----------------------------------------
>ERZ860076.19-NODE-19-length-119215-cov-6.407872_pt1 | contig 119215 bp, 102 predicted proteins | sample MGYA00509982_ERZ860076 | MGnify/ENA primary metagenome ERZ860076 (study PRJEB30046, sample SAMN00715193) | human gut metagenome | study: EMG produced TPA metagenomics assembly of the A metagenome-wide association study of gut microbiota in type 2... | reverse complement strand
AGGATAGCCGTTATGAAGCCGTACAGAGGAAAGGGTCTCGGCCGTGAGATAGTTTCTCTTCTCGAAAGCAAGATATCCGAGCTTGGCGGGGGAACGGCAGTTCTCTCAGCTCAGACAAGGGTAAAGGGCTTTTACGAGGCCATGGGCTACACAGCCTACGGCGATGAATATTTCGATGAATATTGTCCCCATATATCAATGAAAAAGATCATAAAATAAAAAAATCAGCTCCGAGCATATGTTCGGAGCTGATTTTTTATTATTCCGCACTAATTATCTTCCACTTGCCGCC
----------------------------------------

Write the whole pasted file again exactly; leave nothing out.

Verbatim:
>ERZ860076.19-NODE-19-length-119215-cov-6.407872_pt1 | contig 119215 bp, 102 predicted proteins | sample MGYA00509982_ERZ860076 | MGnify/ENA primary metagenome ERZ860076 (study PRJEB30046, sample SAMN00715193) | human gut metagenome | study: EMG produced TPA metagenomics assembly of the A metagenome-wide association study of gut microbiota in type 2... | reverse complement strand
AGGATAGCCGTTATGAAGCCGTACAGAGGAAAGGGTCTCGGCCGTGAGATAGTTTCTCTTCTCGAAAGCAAGATATCCGAGCTTGGCGGGGGAACGGCAGTTCTCTCAGCTCAGACAAGGGTAAAGGGCTTTTACGAGGCCATGGGCTACACAGCCTACGGCGATGAATATTTCGATGAATATTGTCCCCATATATCAATGAAAAAGATCATAAAATAAAAAAATCAGCTCCGAGCATATGTTCGGAGCTGATTTTTTATTATTCCGCACTAATTATCTTCCACTTGCCGCC